307 F2d 171 United States v. H Folckemer B

307 F.2d 171

62-2 USTC P 9691

UNITED STATES of America, Appellant,
William H. FOLCKEMER and Capitola B. Folckemer, Appellees.

No. 19135.

United States Court of Appeals Fifth Circuit.

Aug. 24, 1962.

John F. Murray, Atty., Louis F. Oberdorfer, Asst. Atty. Gen., Lee A. Jackson, Atty., Dept. of Justice, John B. Jones, Jr., Acting Asst. Atty. Gen., Harry Baum, Atty., Dept. of Justice, Washington, D.C., Woodrow B. Seals, U.S. Atty., John H. Baumgarten, Asst. U.S. Atty., for appellant.

Robert B. Wallace, Corpus Christi, Tex., for appellees.

Before RIVES, CAMERON and GEWIN, Circuit Judges.

RIVES, Circuit Judge.

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The primary question presented is whether the amount of $13,666.67, which the taxpayer1 received during 1954 from the estate of William L. Honnold was part of a bequest or was interest includible in the taxpayer's gross income. If held to be interest, then another question arises as to whether the amount is taxable in 1954, the year of its receipt by the taxpayer, or in 1955 under the conduit theory of taxation.


The testator, Honnold, died in 1950. His will duly probated in Los Angeles, California, bequeathed to Folckemer, 'in the event he survives me by six months, the sum of One Hundred Thousand Dollars ($100,000.00).' On October 28, 1954, the executor paid to Folckemer the sum of $113,666.67 in satisfaction of the $100,000.00 bequest plus $13,666.67 paid under the provisions of Section 162 of the California Probate Code, which reads as follows:


'Section 162. Pecuniary legacies; Interest commencement of annuities; Interest. General Pecuniary legacies, if not paid prior to the first anniversary of the testator's death, bear interest thereafter at the rate of 4 percent per annum. Annuities commence at the testator's death and are due at the end of the annual, monthly or other specified period. Whenever an annuitant, legatee of a legacy for maintenance or [email protected] * * * or trust income commencing at the testator's death, he shall be entitled to interest at 4 percent per annum on the amount of any unpaid accumulations of such payments or income held by the executor or administrator on each anniversary of the decedent's death, computed from the date of such anniversary.'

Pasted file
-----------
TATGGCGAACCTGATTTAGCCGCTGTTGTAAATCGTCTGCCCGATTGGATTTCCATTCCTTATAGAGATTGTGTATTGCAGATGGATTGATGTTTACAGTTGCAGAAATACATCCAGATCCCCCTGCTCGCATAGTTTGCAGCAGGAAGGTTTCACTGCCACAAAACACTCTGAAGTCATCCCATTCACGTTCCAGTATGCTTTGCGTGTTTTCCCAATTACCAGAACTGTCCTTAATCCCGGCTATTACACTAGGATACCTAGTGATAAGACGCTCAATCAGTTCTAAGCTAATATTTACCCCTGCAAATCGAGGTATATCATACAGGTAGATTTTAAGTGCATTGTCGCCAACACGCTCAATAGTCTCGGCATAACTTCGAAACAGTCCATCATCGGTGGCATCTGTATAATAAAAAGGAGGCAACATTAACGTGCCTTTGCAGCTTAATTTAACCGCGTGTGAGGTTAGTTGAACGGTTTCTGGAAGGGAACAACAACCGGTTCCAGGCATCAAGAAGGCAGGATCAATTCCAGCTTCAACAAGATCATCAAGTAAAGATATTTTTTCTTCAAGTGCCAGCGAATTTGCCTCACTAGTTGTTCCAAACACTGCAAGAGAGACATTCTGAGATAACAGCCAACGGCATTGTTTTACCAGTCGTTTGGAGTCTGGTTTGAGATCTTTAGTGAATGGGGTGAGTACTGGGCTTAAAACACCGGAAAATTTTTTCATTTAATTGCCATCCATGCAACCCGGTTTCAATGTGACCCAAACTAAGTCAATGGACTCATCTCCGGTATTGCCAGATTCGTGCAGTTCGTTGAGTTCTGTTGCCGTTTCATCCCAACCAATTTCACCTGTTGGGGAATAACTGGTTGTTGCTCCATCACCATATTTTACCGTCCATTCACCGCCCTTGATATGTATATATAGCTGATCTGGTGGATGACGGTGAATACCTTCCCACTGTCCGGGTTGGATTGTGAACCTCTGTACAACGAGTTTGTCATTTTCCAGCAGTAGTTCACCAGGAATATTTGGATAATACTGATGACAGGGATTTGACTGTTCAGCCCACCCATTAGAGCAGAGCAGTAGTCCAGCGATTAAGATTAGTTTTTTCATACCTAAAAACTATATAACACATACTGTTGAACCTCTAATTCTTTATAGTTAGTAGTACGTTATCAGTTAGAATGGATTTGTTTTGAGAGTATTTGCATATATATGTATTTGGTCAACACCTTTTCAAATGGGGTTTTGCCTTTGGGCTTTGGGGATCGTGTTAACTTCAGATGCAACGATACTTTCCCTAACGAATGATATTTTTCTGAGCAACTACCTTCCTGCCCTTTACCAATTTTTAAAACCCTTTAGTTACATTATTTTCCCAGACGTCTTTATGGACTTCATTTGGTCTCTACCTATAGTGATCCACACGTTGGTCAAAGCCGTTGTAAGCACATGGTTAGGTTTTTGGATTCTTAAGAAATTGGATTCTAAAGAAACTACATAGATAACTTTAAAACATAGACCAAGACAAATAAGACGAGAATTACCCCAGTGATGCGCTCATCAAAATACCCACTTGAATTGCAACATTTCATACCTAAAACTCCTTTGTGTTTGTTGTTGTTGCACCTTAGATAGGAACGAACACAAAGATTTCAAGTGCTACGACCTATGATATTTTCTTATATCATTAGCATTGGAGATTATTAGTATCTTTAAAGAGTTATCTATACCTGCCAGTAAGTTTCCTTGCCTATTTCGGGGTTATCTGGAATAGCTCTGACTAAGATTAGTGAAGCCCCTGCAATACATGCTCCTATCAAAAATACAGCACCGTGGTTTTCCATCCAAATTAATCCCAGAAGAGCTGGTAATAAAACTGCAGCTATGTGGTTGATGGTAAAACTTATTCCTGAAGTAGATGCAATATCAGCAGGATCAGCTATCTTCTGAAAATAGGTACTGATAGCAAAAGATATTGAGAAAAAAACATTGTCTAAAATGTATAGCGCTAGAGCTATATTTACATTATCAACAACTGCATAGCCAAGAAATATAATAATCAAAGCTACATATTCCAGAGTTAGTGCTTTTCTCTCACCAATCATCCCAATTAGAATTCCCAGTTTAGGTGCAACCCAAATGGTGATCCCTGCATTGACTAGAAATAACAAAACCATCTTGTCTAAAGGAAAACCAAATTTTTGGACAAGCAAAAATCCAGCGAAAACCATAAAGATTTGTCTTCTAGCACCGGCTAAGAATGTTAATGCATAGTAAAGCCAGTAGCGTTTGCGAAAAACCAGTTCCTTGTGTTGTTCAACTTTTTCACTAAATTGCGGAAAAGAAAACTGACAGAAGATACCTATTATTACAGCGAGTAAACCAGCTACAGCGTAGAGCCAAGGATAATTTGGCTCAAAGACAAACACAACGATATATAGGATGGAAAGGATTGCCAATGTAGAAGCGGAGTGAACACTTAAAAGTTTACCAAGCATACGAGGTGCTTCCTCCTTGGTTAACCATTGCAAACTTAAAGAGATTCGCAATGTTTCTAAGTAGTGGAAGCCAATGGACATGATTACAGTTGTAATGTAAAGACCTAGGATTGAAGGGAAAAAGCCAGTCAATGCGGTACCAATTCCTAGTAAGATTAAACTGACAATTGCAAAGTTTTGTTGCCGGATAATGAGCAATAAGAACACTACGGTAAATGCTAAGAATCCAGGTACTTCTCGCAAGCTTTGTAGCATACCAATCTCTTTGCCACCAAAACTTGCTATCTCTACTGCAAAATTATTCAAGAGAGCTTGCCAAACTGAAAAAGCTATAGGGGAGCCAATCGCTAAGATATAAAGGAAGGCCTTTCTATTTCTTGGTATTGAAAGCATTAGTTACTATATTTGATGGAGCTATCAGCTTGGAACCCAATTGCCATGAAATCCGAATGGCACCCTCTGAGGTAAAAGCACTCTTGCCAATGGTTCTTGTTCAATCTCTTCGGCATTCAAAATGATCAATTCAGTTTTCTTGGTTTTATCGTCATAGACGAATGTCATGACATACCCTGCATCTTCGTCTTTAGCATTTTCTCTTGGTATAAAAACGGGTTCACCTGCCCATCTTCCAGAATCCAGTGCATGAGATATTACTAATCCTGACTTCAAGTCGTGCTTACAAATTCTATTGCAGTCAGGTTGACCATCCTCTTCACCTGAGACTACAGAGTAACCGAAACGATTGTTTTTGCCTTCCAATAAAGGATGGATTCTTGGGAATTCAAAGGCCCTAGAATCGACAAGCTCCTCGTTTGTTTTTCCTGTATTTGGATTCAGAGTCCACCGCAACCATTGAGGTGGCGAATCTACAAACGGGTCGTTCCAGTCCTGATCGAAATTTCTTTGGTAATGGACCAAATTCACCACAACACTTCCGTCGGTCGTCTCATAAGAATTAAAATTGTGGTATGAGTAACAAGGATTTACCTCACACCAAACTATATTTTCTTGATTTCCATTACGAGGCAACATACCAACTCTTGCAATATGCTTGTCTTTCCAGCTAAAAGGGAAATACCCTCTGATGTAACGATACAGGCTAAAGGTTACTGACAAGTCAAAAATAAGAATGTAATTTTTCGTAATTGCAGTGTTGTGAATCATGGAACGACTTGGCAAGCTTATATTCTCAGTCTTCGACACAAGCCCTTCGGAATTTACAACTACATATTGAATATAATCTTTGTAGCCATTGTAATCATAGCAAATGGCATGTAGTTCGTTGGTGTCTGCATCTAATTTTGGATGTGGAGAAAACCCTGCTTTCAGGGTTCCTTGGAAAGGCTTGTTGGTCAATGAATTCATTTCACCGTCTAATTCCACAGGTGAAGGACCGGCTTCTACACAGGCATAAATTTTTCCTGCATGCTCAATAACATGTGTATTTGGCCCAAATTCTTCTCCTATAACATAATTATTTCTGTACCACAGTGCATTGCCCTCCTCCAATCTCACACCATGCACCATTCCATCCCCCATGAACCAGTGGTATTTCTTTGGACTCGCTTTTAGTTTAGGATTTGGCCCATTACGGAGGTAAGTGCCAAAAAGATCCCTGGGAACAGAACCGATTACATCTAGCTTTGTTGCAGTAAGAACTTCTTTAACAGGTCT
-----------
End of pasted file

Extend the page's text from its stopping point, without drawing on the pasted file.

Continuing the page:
After making full findings of fact, the district court concluded:


'The Court is of the opinion that under the California law, the entire amount of $113,666.67 is a bequest to the Plaintiffs, paid in one lump sum, and therefore no portion of which is taxable as 'interest income.' The Court will further observe, however, that even if such was not the Court's verdict, the amount of $13,666.67 was received by Plaintiffs as an income from the estate and should not be taxable to the Plaintiffs until the year 1955 under the conduit theory of taxation, Section 662(b) of the 1954 Code.'


Thus, the district court accepted the taxpayer's theory that the $13,666.67 was a part of a specific bequest not to be included in the gross income of the taxpayer. See Sections 102(a) and 663(a)(1) of the Internal Revenue Code of 1954, 26 U.S.C.A. 102(a) and 663(a)(1).


In support of that theory the taxpayer urges that although the California Probate Code Section 162, quoted supra, would label the payment as interest, the Supreme Court of California in the case of In re Hubbell's Estate, 1932, 216 Cal. 574, 15 P.2d 503, treated such a payment as part of a specific legacy when it said:

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'Nor do we think Section 3290 of the Civil Code militates against appellants' claim for interest. That section reads: 'accepting payment of the whole principal, as such, waives all claim to interest.' * * * we are inclined to the view that interest is due on a legacy, not as a penalty for nonpayment or default in payment, but as a part of or an accretion to the legacy itself. * * *'2